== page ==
Some of the Most Legendary CEOs in Corporate America Are Retiring

There is a changing of the guard in Corporate America.

Source THE STREET

By Brian Sozzi   Dec 9, 2016 9:43 AM EST

Nothing lasts forever, even for seemingly invincible titans of Corporate America.

As we exit the old year, some of the biggest names and some of the most transformational CEOs around are handing over their coveted jobs to hand-picked successors. While these battled-tested Baby Boomer executives aren’t completely vanishing from their companies, the announcements do represent a changing of the guard to a new generation.

TheStreet takes a brief look at several CEO transitions underway.

Coca-Cola (KO)

The beverage giant is the latest to announce a transition in the corner office, saying Friday that long-time CEO Muhtar Kent will step down as CEO effective May 1, 2017. He will remain chairman. Taking over for Kent as CEO will be Chief Operating Officer James Quincey (who TheStreetrecently interviewed in the above video).

Warren Buffett, chairman and CEO of Berkshire Hathaway (BRK.A) (BRK.B) and a long-time Coke shareholder, said, “As chairman and CEO, Muhtar has been an excellent steward of Coca-Cola’s business over the last eight years and I am thankful for the leadership he has provided to put in place the right vision, strategy and thoughtful succession plan for long-term success.” He added, “I know James and like him, and believe the company has made a smart investment in its future with his selection.”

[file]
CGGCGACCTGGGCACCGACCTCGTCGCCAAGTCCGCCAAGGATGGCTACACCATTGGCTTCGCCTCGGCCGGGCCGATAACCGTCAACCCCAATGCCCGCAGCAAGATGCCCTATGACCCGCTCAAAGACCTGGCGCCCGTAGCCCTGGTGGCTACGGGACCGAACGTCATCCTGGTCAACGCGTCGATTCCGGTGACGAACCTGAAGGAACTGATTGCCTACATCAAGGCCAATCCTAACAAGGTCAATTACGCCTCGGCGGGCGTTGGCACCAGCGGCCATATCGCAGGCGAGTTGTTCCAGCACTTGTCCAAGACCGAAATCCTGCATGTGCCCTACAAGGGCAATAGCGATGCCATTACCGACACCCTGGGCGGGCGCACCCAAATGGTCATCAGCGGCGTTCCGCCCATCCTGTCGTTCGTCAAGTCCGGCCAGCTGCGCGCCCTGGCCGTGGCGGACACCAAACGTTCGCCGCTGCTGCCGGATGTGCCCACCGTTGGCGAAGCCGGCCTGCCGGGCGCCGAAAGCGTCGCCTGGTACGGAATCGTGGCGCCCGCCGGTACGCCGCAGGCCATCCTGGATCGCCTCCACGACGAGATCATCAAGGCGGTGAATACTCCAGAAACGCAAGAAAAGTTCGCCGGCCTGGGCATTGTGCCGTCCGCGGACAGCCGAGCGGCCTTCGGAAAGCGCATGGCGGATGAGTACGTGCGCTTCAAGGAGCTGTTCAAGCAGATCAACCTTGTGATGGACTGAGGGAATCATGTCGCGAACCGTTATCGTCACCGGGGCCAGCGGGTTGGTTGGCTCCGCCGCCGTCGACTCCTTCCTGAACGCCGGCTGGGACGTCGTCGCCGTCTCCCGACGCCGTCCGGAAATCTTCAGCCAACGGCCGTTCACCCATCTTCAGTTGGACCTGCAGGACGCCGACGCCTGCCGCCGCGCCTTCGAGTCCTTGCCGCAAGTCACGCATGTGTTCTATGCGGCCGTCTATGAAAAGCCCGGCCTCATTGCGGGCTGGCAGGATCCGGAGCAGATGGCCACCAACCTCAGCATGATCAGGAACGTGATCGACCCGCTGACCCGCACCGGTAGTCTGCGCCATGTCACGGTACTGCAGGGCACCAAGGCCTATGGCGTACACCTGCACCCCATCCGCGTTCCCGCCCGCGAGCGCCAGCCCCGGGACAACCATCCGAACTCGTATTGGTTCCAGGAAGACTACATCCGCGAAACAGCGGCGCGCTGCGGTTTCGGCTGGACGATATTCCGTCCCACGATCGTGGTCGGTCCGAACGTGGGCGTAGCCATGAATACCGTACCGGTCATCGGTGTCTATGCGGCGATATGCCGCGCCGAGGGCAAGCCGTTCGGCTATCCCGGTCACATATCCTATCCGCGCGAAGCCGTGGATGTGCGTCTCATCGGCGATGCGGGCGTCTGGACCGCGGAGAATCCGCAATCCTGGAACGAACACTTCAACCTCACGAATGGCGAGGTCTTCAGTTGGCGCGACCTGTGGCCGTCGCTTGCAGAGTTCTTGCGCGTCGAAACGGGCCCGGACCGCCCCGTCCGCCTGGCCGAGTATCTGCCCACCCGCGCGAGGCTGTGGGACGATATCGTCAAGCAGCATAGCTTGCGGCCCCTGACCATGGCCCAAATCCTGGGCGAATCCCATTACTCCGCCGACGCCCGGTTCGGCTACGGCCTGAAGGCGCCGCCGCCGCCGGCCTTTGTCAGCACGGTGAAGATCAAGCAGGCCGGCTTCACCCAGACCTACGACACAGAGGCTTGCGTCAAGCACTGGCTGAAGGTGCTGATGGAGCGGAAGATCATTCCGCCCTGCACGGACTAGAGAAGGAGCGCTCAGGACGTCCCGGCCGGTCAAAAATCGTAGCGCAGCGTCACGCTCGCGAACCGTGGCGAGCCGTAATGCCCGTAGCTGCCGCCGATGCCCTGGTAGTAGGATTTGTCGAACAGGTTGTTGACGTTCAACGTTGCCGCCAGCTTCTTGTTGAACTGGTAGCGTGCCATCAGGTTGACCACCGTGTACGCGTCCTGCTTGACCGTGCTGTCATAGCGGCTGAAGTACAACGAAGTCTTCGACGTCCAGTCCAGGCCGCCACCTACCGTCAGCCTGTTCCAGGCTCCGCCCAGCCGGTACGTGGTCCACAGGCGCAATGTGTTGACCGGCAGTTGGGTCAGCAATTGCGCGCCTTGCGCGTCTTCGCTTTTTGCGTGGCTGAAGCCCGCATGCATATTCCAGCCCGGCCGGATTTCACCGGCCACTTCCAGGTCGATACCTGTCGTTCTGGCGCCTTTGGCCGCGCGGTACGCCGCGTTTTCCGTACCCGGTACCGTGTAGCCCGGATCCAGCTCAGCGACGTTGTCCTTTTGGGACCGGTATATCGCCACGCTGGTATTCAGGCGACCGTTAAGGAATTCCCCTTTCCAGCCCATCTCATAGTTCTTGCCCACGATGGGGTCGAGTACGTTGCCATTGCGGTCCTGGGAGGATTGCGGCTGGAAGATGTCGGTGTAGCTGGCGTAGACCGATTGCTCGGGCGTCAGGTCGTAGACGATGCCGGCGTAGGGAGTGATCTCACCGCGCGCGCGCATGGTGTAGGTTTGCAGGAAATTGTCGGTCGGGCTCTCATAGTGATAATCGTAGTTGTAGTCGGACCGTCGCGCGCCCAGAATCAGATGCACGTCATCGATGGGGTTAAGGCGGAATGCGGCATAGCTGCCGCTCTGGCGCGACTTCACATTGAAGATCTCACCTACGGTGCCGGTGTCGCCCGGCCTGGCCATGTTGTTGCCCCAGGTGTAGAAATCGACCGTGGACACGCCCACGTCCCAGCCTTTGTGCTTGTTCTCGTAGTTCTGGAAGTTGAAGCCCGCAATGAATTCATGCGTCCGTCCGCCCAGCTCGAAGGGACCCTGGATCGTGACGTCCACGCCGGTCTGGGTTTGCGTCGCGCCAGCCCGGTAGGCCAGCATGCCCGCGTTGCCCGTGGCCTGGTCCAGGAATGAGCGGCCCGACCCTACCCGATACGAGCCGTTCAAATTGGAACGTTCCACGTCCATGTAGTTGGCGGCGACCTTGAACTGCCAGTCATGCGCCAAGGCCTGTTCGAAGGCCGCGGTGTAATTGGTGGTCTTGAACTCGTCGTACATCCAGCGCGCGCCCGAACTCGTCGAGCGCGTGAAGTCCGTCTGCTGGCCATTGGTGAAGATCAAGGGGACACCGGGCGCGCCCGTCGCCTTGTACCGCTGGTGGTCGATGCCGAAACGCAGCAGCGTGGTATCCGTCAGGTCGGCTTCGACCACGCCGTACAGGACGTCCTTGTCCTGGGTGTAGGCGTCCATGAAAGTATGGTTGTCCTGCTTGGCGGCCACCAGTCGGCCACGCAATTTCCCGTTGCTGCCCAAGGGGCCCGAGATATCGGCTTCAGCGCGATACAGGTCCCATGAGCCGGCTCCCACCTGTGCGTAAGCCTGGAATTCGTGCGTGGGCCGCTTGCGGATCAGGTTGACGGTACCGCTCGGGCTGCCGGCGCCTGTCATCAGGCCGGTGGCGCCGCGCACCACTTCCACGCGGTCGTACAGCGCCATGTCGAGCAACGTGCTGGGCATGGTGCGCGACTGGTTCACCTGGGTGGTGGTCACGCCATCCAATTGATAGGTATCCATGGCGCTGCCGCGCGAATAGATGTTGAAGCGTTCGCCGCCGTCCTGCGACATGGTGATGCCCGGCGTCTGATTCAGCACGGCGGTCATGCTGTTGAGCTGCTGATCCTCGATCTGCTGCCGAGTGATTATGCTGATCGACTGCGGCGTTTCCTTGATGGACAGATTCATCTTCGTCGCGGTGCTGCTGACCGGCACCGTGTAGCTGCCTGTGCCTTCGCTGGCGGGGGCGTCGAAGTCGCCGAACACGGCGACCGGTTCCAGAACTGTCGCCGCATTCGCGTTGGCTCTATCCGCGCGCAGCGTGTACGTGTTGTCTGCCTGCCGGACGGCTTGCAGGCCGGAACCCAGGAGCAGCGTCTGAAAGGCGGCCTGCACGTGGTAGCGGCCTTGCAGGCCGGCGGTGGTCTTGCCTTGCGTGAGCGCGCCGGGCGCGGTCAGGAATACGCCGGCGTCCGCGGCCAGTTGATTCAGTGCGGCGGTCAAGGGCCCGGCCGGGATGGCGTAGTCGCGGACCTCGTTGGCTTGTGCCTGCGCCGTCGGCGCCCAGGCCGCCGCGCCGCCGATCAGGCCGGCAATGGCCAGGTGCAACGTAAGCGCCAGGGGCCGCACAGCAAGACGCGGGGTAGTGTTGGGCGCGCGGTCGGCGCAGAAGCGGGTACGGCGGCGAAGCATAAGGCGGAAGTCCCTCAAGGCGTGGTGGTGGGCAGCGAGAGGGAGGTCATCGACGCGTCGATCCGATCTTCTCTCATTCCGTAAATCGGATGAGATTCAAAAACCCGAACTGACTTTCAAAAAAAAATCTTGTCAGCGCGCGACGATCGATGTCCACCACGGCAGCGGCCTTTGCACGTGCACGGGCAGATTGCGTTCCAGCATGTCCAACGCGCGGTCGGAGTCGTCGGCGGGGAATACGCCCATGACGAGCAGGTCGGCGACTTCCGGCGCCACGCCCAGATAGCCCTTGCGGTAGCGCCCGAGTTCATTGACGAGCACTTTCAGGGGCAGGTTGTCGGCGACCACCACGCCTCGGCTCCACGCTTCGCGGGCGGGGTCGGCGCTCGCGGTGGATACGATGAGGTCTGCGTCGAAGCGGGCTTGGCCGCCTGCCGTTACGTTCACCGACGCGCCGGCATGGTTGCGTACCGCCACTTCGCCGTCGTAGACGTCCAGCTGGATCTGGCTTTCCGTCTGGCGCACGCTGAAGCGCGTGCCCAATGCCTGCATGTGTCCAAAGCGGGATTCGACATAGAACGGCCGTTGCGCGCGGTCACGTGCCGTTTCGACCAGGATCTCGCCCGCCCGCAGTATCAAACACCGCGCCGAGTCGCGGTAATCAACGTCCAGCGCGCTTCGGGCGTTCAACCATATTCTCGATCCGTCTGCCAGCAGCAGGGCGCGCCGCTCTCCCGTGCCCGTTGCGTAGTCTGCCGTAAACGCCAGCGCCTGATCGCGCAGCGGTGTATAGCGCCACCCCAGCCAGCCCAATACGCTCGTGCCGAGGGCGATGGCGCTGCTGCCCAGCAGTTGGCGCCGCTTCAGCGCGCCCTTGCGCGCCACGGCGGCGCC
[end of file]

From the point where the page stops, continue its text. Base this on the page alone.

As TheStreet reported back in August last year, the ascendance of Quincey, 51, to the CEO role was more likely than not given his global resume.

Quincey was promoted to the operating chief position in August 2015 from president of Coke’s European operations. At the time, Coke hadn’t had a COO since 2007, signifying the importance of Quincey’s promotion.

Quincey joined Coca-Cola in 1996 as a director in its Latin American group. From then until 2005, Quincey rose through the ranks in Coca-Cola’s Latin America operations, finishing up as president of Coke’s Mexico division. From October 2008 to January 2013, he served as president of Coke’s Northwest Europe and Nordics business unit before being appointed European president in 2013 as part of an organizational shakeup.